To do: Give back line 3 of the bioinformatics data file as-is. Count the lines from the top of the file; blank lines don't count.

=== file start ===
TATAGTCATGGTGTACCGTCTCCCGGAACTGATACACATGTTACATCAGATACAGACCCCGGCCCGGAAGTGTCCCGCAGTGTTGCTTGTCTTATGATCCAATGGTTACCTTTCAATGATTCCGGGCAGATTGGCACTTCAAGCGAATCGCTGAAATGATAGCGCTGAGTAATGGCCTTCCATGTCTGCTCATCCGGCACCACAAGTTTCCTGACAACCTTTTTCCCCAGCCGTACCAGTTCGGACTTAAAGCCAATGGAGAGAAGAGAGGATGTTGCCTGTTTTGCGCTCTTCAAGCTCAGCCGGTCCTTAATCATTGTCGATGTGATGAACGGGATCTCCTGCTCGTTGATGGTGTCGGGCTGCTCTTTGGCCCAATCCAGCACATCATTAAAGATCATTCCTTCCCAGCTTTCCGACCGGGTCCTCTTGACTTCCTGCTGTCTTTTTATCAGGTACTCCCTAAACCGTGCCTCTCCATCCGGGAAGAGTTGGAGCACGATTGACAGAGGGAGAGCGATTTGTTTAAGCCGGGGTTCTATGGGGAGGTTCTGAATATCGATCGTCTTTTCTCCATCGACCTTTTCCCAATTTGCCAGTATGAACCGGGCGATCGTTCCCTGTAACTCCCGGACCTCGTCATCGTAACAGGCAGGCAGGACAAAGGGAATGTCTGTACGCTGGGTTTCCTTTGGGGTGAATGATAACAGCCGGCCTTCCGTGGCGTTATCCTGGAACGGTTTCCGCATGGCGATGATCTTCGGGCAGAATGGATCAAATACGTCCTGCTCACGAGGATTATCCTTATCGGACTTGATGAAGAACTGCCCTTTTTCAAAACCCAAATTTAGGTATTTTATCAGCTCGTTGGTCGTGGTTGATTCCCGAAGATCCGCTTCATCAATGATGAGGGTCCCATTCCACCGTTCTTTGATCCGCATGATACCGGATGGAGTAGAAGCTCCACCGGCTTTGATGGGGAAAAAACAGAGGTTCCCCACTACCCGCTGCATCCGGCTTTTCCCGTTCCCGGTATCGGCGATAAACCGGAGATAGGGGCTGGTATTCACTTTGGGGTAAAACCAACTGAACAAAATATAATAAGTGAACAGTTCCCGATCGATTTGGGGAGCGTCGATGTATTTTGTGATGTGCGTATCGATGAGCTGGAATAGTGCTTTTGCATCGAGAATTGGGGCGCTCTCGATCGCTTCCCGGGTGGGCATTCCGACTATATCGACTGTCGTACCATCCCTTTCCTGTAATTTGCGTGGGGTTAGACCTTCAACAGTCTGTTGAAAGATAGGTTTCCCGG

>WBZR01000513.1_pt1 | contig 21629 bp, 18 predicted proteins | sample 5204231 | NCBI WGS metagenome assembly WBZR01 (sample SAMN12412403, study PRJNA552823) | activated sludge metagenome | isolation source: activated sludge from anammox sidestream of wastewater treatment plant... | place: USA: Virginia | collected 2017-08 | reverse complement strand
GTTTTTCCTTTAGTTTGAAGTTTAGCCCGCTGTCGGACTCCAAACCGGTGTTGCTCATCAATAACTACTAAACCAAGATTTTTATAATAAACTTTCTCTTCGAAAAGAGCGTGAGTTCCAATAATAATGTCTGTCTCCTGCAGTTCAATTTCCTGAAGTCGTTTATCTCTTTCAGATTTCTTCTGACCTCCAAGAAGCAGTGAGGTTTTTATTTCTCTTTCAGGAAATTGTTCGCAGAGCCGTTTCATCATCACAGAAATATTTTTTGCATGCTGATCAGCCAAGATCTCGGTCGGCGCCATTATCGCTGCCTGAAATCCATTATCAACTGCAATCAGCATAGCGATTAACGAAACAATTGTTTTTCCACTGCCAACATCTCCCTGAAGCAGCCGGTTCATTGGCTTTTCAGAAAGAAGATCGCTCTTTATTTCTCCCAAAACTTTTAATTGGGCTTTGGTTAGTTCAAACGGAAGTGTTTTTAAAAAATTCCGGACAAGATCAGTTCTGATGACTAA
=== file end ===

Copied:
GTTTTTCCTTTAGTTTGAAGTTTAGCCCGCTGTCGGACTCCAAACCGGTGTTGCTCATCAATAACTACTAAACCAAGATTTTTATAATAAACTTTCTCTTCGAAAAGAGCGTGAGTTCCAATAATAATGTCTGTCTCCTGCAGTTCAATTTCCTGAAGTCGTTTATCTCTTTCAGATTTCTTCTGACCTCCAAGAAGCAGTGAGGTTTTTATTTCTCTTTCAGGAAATTGTTCGCAGAGCCGTTTCATCATCACAGAAATATTTTTTGCATGCTGATCAGCCAAGATCTCGGTCGGCGCCATTATCGCTGCCTGAAATCCATTATCAACTGCAATCAGCATAGCGATTAACGAAACAATTGTTTTTCCACTGCCAACATCTCCCTGAAGCAGCCGGTTCATTGGCTTTTCAGAAAGAAGATCGCTCTTTATTTCTCCCAAAACTTTTAATTGGGCTTTGGTTAGTTCAAACGGAAGTGTTTTTAAAAAATTCCGGACAAGATCAGTTCTGATGACTAA